Within a few minutes, he bolted out of the field, and I caught movement of a big-bodied deer slowly moving in my direction. A check of the time on my cell phone revealed 5:17. Under the low-light conditions, my binoculars were no help. I adjusted my rifle scope down to 4 power, enabling a good sight picture of the wide 10-pointer. With the cross hairs behind his shoulder, my .30-06 reported. The late Townsend Whelen, renowned gun writer and famous big game hunter once wrote, “The .30-06 is never a mistake.” Over the past 38 years the ought-six has been the horsepower behind my big game rifles and it never lets me down.

The picture captured on November 11 was two miles away, as the crow flies, from where the big 10-pointer was shot. With the prime rut winding down, this mature buck was extending his home range in search on an estrous doe. My trail camera pictures of this buck were everything I needed to know in case he showed up, and good luck played a big part in how this hunt unfolded. Like I said, when the rut is in full swing, all bets are off regarding hunting a particular buck. Discovering him on one of my cameras during daylight was all I needed to stay in the hunt.

An image of a deer taken from a trail camera

Mature bucks traveling during the prime rut very often seem to vanish. This picture, captured on November 11 of the wide 10-pointer, was two miles by way the crow flies from where he was shot on November 24.

Post Rut and Bucks That Got By

Hunting bucks in the post rut is a tall order. When December rolls around, buck activity is much like turning off a light switch. Seeing mature bucks walk on their own during daylight hours in the late season is not a common occurrence. I did encounter this on January 4, 2018. This all played out when a big 5 ½-year-old buck got caught chasing an estrous doe and offered me a killing shot, something I had never witnessed in the late season.

When a mature buck is captured on one of my cameras in the post rut, it reveals that he’s back in his home range. With that being said, locating his main food source and continuing to pay attention to the wind is the best game plan.

Another of my target bucks was the “Wide Eight” pictured on camera during the summer with the “Train Wreck” buck that I had taken during the early muzzleloader season. On December 23, which was my last hunt before Christmas, I pulled an SD card from one of my cameras. The wide eight-pointer that was last captured on September 26 was back on the same camera that found him throughout the summer.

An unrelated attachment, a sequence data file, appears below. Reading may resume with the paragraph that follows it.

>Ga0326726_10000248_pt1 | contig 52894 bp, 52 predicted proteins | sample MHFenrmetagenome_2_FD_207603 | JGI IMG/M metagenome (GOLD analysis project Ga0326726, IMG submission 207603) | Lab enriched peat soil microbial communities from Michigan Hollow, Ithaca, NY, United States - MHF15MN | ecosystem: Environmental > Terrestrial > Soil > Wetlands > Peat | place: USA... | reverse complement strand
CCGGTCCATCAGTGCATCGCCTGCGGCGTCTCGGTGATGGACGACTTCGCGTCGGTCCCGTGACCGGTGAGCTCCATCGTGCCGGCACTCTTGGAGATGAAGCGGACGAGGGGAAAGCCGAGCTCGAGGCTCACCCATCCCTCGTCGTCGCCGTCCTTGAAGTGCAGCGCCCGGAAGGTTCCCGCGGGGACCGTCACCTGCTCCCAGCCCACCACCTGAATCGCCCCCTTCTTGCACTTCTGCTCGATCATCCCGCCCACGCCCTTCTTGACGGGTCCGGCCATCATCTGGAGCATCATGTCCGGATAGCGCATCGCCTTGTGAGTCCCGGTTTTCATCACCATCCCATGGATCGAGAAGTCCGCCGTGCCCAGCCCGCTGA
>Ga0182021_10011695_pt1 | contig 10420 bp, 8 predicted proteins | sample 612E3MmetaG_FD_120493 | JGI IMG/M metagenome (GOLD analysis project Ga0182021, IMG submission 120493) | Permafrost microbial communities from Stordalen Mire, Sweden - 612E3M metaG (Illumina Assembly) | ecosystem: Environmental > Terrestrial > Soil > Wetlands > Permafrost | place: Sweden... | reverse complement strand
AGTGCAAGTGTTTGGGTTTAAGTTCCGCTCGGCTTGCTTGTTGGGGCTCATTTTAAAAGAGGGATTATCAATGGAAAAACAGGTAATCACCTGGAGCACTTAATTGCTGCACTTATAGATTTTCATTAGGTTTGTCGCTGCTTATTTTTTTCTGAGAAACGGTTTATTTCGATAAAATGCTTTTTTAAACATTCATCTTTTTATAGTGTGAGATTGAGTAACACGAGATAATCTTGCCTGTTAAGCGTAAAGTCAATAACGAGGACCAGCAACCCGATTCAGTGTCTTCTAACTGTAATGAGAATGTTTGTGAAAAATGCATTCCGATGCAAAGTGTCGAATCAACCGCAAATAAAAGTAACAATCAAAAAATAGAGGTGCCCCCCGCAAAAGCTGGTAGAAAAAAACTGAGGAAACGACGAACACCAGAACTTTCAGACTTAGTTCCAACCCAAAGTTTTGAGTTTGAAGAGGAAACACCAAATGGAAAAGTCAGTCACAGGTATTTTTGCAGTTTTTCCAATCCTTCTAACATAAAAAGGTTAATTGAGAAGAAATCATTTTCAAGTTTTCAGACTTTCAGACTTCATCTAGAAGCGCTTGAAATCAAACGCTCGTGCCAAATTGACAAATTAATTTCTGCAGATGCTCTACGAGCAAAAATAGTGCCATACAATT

An image of an mature buck deer taken from a trail camera at night

This wide eight-pointer was one of the author’s target bucks from summer pictures. However, he had completely gone off the radar screen since late September while traveling with “Train Wreck” and four other bucks. With his swollen neck, big belly, sway back and legs that looked too short for his body, the best estimate would be at least 5 ½ years old. Again, the trail camera photos set the stage for harvest selection of a mature animal if the opportunity presented itself.

Looking to back up my confidence and confirm my thinking of his age class, I shared the picture with my friend Brian Murphy, Vice President of Strategic Partnerships with HuntStand. The buck’s large body characterizes moved him beyond the 4 ½-year-old class. We both agreed that the buck was at least 5 ½ years old.  Recognizing that aging bucks on the hoof is not a perfect science and comes with our best judgment, we concurred that he could be older. Aging bucks from trail camera pictures is a good benchmark to follow. If the buck is harvested, jawbone aging will confirm your estimate.

Between the holidays, family commitments, and lack of a favorable wind for what I believed to be the right stand location, the season was slipping away. The last day of the 2020-2021 season was January 2, and finally a WSW wind was posted on my weather app. That was what I needed.

The sunrise was 7:25 a.m. and sunset was 5:04 p.m., and I’m no stranger to sitting all day during the prime rut. Making this commitment on the last day is challenging and definitely a long shot. However, when the season ended, it was no big surprise that the “Wide Eight” never showed up.

Curious to know if the buck that had my attention was still in the area, I pulled the SD card on the way out and there he was again, on the move under the cover of darkness. Trail camera pictures of mature bucks that survive hunting pressure provide valuable data for the next fall season. After-season trail camera pictures render an inventory of bucks on the property that will help identify velvet-antlered bucks during the upcoming summer months.


Trail cameras are a low-impact management and scouting tool. After more than 25 years of running game cameras, the insight and awareness I have obtained from pictures concerning whitetail behavior has been invaluable to me. Conducting trail camera surveys of free-ranging whitetails before hunting season has become a big part of Quality Deer Management. Knowing what your property holds provides guidelines for setting management objectives.

Harvest selection plays a major role with any successful QDM program. The guidelines that follow harvest selection vary with different landowners, hunt clubs, and serious deer hunters. Some of the different requirements go with antler spread, beam length, and others call for the buck to have at least four points on one side. Making the right judgment call that often occurs within a few seconds is something that I take very seriously. Trail camera pictures have been a mainstay for me and help to guard against ground shrinkage after the shot is fired.

It’s very satisfying to say that my 2020-2021 deer season ended on a high note. After identifying six target bucks from hundreds of pictures and taking two of those deer before the first of December had my season off to a great start, plus the added excitement of capturing trail camera pictures of a target buck that had not been seen for three months. The results of 24/7 scouting that trail cameras provide leveled the playing field with this nocturnal buck that I don’t believe would have been discovered otherwise.

It would be safe to say that most of us have different objectives when it comes to deer hunting, and trail cameras have helped me to fine-tune my strategy. The most significant thing trail cameras have done for me is to offer realistic expectations of what a top-end shooter buck would be on the property that we hunt. Trail camera pictures offer a wealth of information and have helped to take my hunting to a high level of satisfaction!

©Virginia Deer Hunters Association. For attribution information and reprint rights, contact Denny Quaiff, Executive Director, VDHA.

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  • October 6, 2022